Figure. Kaplan-Meier survival curves for patients who underwent supracricoid partial laryngectomy with the extended procedure of unilateral arytenoidectomy. A, Overall survival. B, Disease-specific survival. C, Disease-specific survival according to the T category.
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Park J, Joo Y, Cho K, Kim N, Kim M. Functional and Oncologic Results of Extended Supracricoid Partial Laryngectomy. Arch Otolaryngol Head Neck Surg. 2011;137(11):1124–1129. doi:10.1001/archoto.2011.182
Objective To evaluate functional and oncologic results in patients who underwent unilateral arytenoidectomy during supracricoid partial laryngectomy.
Design Retrospective analysis of medical records.
Setting Tertiary care referral center.
Patients One hundred sixteen patients who had received supracricoid partial laryngectomy.
Main Outcome Measures Functional and oncologic results in patients who received supracricoid partial laryngectomy with the extended procedure of unilateral arytenoidectomy.
Results There was a significantly higher rate of aspiration pneumonia (P = .002) and a longer delay of decannulation (P = .03) in the extended group. No significant differences were noted between the 2 groups in the scores for “normalcy of diet” (P = .68), “eating in public” (P = .65), or “understandability of speech” (P >> .99) on the Performance Status Scale for Head and Neck Cancer Patients at the last follow-up visit. Five-year overall recurrence was 24.5% in the extended group. Five-year overall survival was 66.6%, and 5-year disease-specific survival was 72.1% in the extended group.
Conclusions Resection of the arytenoids may interrupt physiologic airway protection in the early postoperative period, necessitating special caution to prevent aspiration pneumonia. However, extended supracricoid partial laryngectomy including arytenoidectomy allows for reasonable oncologic safety and avoidance of functional handicaps and social maladjustment.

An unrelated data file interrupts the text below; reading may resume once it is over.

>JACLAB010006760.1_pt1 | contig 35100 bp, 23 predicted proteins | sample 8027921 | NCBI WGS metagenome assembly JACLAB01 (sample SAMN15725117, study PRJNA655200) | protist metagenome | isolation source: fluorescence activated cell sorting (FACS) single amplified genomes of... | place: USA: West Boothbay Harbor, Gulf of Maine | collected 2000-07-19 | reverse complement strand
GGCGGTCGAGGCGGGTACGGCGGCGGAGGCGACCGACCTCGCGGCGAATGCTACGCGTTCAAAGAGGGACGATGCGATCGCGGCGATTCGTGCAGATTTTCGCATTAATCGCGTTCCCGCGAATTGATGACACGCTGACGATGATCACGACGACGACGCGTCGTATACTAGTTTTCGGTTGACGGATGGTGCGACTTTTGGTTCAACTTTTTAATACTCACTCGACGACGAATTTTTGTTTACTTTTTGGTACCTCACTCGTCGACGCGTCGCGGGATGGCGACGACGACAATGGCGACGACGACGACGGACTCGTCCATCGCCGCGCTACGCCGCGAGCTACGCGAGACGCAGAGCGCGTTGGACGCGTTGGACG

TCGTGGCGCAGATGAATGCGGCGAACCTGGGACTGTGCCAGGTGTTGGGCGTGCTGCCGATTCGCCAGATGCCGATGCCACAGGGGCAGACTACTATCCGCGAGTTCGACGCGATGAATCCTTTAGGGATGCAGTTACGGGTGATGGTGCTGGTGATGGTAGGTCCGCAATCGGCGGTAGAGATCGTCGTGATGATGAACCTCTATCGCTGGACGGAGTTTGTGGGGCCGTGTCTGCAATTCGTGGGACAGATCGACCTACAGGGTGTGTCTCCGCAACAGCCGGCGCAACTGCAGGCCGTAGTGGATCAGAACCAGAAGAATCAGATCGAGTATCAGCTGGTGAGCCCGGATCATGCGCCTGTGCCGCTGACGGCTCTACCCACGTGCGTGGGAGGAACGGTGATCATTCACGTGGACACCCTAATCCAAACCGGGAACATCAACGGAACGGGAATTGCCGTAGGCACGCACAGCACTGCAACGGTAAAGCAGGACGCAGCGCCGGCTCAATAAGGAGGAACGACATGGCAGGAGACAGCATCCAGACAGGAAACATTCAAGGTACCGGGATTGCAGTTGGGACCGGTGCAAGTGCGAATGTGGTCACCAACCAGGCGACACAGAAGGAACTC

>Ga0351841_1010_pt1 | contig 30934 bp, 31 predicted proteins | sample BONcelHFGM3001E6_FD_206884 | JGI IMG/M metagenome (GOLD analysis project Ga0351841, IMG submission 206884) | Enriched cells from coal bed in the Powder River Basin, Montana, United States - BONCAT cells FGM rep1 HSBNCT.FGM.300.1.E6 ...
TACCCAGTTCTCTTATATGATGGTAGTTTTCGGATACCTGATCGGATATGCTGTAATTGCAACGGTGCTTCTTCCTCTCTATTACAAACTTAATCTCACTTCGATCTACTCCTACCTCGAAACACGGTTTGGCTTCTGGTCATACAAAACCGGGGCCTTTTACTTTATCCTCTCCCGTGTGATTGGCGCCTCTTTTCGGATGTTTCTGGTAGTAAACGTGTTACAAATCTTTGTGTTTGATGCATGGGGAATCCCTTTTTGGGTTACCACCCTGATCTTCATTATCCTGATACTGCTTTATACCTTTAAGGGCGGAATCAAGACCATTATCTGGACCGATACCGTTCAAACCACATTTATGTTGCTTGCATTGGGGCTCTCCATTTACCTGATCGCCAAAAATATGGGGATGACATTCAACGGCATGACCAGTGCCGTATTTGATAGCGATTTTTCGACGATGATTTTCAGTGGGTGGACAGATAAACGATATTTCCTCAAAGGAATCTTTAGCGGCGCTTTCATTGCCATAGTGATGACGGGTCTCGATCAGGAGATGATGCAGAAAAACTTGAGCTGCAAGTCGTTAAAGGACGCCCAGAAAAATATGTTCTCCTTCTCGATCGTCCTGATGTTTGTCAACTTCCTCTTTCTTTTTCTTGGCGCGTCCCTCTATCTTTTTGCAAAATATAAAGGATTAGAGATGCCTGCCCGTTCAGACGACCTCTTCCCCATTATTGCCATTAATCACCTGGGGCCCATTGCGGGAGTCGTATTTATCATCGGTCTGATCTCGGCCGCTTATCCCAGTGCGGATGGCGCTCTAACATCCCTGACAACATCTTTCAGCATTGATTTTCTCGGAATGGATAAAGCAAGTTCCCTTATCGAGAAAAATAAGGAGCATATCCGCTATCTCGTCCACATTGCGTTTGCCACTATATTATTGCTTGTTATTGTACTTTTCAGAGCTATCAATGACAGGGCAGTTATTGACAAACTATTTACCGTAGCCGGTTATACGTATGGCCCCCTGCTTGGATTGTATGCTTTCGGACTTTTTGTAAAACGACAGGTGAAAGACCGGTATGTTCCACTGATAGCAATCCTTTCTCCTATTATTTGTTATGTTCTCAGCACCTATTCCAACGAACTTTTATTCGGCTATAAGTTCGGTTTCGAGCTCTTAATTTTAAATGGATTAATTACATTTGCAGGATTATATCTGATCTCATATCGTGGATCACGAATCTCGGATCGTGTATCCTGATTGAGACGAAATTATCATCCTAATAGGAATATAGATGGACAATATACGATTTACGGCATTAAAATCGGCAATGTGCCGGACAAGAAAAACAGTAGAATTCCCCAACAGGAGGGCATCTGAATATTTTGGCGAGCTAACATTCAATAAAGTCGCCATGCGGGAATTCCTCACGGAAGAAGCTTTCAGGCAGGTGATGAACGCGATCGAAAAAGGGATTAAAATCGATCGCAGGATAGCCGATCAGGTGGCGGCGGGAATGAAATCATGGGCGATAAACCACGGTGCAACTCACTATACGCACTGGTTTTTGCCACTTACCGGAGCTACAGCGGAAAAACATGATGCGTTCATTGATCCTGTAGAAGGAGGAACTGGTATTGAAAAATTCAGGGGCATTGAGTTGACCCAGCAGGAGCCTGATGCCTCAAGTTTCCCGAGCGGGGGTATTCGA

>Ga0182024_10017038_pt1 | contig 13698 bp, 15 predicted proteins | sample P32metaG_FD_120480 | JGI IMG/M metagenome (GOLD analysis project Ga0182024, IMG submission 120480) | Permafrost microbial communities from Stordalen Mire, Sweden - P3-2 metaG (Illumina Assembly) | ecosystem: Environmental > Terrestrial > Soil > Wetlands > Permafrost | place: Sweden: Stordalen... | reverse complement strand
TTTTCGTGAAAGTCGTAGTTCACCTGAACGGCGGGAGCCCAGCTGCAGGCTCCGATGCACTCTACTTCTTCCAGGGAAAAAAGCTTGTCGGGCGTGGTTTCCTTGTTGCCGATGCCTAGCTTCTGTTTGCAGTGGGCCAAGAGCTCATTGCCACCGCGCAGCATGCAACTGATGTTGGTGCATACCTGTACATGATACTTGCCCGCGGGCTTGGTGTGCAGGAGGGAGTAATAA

Supracricoid partial laryngectomy (SCPL) is an organ-preserving surgical technique used for resection of the entire thyroid cartilage, including the 2 vocal folds, the paraglottic space, and the preepiglottic space, with an oncologic outcome comparable with that of total laryngectomy.1,2 Traditionally, vocal cord fixation has been considered a contraindication to partial laryngectomy. However, this concept has been changed to preserve the cricoarytenoid unit (ie, the arytenoid cartilage, adjacent cricoid cartilage, ipsilateral superior and recurrent laryngeal nerves, interarytenoid musculature, and ipsilateral posterior and lateral cricoarytenoid musculature), which is the basic functional unit that allows for speech and swallowing without permanent tracheostomy.1,3,4 However, the oncologic safety of the extended procedure, including arytenoidectomy for securing a cancer-free margin in advanced laryngeal cancer, has not been well evaluated. In addition, the arytenoids are a component involved in the sphincteric function of the larynx, and they have an important role in protecting the airway. Thus, arytenoid resection may have a negative effect on function until the compensatory action of the residual arytenoids takes effect in time. We designed this study to evaluate the functional and oncologic results in patients who underwent unilateral arytenoidectomy during SCPL.